Sunday, June 27, 2010

Pitching In The Big Leagues

Thank you so much to the Bad Behavers for having me!

Few things are more intimidating for a beginning romance author than “pitching” a story idea in-person to an editor. Earlier this month I had the privilege of actually doing it, and I’d like to share a couple of thoughts.

1.) It’s NOT final exam time! You should know your story by heart and be able to describe the basic conflict, setting, and characters in a minute or less. But don’t worry – editors are not going to nitpick unless you’ve been totally incoherent. I was amazed when I finished my pitch in one minute, the editor said, “that sounds fun” and asked for a synopsis and a partial! This was one minute in, and I still had nine minutes to go. A very valuable lesson! Therefore . . .

2.) Be ready for a real conversation! It’s not likely the editor will spend ten minutes asking follow ups on your one minute summary. Therefore YOU should be ready to ask the editor intelligent, meaningful questions. “What are you looking for?” is the basic idea. No matter how good your story is today, you might be able to write a better one next year – try to find out what THIS editor likes, needs, is eager to see!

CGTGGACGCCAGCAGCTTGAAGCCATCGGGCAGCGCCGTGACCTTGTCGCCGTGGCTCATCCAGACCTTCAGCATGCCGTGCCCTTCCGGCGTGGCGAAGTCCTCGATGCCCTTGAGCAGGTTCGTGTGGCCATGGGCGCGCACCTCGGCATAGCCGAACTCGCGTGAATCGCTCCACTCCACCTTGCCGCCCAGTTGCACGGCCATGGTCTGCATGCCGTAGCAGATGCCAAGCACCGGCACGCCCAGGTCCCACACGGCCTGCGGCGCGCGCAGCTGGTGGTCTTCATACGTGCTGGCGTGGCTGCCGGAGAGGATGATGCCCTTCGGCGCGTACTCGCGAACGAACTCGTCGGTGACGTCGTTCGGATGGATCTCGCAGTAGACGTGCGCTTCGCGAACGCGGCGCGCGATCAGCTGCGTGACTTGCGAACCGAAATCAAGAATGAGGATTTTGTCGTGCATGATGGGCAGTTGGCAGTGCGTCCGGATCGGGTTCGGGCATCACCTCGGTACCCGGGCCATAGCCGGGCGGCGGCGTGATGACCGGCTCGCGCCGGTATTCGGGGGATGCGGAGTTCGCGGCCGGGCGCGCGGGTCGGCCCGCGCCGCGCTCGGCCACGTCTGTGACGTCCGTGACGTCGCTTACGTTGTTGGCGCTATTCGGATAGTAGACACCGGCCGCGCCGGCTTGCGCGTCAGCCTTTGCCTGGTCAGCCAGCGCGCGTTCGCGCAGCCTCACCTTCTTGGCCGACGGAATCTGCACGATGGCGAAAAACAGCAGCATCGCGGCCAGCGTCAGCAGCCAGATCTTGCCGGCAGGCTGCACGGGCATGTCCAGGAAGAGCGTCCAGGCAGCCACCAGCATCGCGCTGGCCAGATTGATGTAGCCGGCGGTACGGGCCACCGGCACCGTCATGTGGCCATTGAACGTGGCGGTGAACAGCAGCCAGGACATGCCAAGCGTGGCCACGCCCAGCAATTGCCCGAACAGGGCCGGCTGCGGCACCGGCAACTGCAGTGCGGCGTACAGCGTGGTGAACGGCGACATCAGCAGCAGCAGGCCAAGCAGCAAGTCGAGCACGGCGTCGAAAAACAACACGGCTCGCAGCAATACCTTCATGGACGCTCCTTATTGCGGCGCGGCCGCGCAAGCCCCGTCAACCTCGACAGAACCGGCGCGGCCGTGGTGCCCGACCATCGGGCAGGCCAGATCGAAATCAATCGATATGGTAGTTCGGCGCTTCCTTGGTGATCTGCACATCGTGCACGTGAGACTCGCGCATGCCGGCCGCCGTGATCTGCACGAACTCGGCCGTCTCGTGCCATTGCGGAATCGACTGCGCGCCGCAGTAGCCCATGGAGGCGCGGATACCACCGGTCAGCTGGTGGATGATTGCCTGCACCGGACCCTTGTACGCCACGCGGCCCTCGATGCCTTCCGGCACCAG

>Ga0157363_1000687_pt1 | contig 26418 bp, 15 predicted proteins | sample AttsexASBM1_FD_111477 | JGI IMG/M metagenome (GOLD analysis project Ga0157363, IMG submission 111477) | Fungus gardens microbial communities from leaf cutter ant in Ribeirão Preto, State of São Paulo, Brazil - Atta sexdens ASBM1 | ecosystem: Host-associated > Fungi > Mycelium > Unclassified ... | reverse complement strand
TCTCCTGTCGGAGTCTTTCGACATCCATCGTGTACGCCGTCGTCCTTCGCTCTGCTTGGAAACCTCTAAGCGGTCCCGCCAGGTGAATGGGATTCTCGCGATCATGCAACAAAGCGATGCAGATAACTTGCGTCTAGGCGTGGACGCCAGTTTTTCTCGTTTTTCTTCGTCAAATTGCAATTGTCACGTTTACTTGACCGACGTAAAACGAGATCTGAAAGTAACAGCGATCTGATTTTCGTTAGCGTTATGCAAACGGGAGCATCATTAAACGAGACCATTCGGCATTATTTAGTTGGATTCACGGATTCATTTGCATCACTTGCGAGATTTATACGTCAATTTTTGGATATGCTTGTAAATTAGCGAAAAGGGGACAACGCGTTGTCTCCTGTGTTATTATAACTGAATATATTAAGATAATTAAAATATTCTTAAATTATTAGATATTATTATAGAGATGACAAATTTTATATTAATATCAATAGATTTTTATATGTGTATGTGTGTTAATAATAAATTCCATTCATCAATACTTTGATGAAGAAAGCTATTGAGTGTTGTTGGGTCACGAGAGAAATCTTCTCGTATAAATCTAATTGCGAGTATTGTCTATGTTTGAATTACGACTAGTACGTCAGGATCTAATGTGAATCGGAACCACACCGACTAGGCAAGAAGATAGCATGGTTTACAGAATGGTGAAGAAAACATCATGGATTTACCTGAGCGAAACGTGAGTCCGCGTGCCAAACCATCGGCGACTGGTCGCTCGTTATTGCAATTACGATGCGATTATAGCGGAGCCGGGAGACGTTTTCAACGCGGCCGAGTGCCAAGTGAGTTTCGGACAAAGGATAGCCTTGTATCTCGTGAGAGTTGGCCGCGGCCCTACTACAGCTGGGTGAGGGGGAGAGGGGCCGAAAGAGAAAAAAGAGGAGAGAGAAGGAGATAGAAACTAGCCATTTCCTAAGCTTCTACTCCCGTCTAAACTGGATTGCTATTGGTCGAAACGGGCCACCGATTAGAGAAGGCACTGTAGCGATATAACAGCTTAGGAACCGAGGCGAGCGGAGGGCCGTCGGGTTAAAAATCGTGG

3.) Remember that YOU have written a great story!

Carol Storm is the author of HIALEAH HEAT, an erotic thriller set in Miami, and HUNTED WITNESS, a romantic suspense set in the Florida Keys. Both are available at Phaze books, www.phaze.com. Visit Carol at her blog, THE STORM REPORT, www.carol63storm.blogspot.com or on Facebook!

3 comments:

Lynne Roberts said...

Great advice. The thought of pitching to an editor or agent makes my knees knock together. But if I get the chance, I will be more prepared thanks to your post.

Dawne Prochilo said...

I agree- great advice- how many times have I rewritten parts of a story of the advice of one editor only to find out another one didn't like that idea.

Savanna Kougar said...

Carol, what a cool opportunity, and good advice. I doubt I'll ever be in that situation, given my personal circumstances. But, I can always pass your advice along.